If we do anything wrong as a draft-industrial complex, we overrate the impact of later picks. Right now, it’s easy to think about roles for guys picked on the third day. But when you get a few years out, you realize that those guys being on the roster in four years is an achievement, and that the true impact comes from the top two rounds. That’s why that 2018 class was so good. Moore and Jackson are players. Those mid-round guys might not be stars, but they’re here, and that matters.

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Hi Darin, hope all is well, and you’ve managed to recover from what must have been a hectic draft weekend for you. I come to ask the most important question you’ll receive today: how much does the jersey number a player chooses affect a team’s evaluation? Any sane human being will agree that there are “cool” jersey numbers as well as “ugly” numbers. If I was a coach, and a non-OL wanted a number with a “6” (sorry P.J. Walker) in it I would start to question their decision-making. Related note: What’s Matt Corral’s number? I’m dying to know. — Eric, Toronto, Canada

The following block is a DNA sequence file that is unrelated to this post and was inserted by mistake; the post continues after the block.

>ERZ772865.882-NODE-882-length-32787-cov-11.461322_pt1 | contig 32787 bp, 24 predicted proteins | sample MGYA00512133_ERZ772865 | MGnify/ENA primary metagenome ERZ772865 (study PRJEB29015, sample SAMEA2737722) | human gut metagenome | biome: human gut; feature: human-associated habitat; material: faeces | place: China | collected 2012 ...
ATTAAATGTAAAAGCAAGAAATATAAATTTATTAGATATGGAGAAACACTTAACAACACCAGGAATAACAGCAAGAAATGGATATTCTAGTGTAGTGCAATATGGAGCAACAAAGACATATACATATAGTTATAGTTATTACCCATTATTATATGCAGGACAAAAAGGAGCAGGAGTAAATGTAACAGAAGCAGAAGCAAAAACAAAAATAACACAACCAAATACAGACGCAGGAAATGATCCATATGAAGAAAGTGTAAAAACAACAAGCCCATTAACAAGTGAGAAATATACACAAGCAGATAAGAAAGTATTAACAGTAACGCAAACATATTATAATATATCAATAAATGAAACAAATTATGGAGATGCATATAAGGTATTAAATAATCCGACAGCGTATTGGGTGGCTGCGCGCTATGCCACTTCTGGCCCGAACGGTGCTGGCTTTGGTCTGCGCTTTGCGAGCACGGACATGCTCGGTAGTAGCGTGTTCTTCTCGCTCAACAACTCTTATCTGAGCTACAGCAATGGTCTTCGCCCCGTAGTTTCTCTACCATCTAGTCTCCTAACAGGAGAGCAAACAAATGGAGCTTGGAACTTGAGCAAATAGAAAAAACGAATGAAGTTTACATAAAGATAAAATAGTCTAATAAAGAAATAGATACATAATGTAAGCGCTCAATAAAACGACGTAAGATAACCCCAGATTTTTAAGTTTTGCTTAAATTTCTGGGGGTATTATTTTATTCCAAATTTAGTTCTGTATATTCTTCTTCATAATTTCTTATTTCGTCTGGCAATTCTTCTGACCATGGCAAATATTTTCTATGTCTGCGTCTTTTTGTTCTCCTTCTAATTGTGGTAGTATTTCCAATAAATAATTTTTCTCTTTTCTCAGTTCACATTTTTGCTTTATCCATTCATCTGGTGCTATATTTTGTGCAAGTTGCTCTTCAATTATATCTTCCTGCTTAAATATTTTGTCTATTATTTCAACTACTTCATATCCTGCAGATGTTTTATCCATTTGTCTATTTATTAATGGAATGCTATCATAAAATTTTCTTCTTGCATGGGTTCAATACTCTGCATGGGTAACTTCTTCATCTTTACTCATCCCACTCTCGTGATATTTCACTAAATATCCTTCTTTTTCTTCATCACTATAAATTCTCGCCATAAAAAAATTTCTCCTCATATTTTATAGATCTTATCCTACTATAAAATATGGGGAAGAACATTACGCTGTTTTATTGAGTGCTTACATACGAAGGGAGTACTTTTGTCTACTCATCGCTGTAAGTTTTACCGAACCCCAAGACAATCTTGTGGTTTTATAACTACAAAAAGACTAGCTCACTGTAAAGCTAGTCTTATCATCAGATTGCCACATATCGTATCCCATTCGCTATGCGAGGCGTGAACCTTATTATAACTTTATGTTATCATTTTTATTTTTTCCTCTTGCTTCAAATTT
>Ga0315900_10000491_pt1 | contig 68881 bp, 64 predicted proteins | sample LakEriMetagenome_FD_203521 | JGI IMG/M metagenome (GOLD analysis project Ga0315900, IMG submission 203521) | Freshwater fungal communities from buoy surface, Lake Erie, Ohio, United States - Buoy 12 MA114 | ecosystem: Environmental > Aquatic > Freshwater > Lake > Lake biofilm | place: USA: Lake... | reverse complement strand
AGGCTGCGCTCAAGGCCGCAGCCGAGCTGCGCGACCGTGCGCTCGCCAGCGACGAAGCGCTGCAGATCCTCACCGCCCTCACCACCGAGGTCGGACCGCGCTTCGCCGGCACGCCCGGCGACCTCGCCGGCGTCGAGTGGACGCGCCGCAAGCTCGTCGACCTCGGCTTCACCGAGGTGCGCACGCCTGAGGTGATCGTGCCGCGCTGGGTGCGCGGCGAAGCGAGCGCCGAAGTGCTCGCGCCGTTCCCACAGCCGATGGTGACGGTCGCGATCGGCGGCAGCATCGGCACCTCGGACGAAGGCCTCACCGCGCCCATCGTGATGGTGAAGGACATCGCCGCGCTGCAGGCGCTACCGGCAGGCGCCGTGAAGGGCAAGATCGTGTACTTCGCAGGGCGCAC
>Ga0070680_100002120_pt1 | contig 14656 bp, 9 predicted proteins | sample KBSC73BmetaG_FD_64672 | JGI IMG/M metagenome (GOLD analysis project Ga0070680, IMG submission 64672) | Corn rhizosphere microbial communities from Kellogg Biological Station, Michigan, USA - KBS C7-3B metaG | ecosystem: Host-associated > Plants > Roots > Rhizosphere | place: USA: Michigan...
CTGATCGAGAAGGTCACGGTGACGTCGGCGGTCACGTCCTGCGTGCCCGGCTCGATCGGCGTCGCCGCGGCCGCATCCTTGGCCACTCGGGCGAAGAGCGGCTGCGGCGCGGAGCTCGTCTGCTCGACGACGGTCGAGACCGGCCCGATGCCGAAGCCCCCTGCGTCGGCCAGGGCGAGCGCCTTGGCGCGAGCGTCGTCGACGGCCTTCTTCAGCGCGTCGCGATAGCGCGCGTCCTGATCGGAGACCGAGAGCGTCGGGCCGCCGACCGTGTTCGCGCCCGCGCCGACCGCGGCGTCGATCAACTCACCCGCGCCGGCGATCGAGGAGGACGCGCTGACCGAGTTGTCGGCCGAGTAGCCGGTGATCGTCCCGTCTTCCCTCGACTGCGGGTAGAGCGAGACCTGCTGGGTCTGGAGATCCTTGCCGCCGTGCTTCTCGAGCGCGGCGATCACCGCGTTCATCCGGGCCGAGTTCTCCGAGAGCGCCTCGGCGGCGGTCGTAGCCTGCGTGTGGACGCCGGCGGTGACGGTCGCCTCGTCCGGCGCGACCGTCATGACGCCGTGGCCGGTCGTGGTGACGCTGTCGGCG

I am kind of a nihilist when it comes to numbers. No rules; anything’s fair game. Your quarterback wants to be number 99? Have at it. Better yet, 00. If you saw a quarterback walk under center wearing 75, you would be afraid for your personal safety. If a gigantic guard was wearing 8, it would be likewise intimidating (and depending on his level of physical conditioning, his number might also look like his picture).

Letting non-traditional positions wear single digits can look cool (in my mind, Shaq Thompson has always been 7), but you run out of the cool-looking ones fast, and somebody has to wear 45 (Brad Hoover was born to be a 45. We love The Hoov around here).

But I think any number can be cool, if you are cool in it. Fashion is a personal choice, but you have to wear the number; you can’t let it wear you.

Stay tuned for Corral news, that’s coming soon on Panthers.com. We call that a tease.

Let’s go lightning-round to wrap this one up, since we’ve abandoned all the conventions of question-asking this week.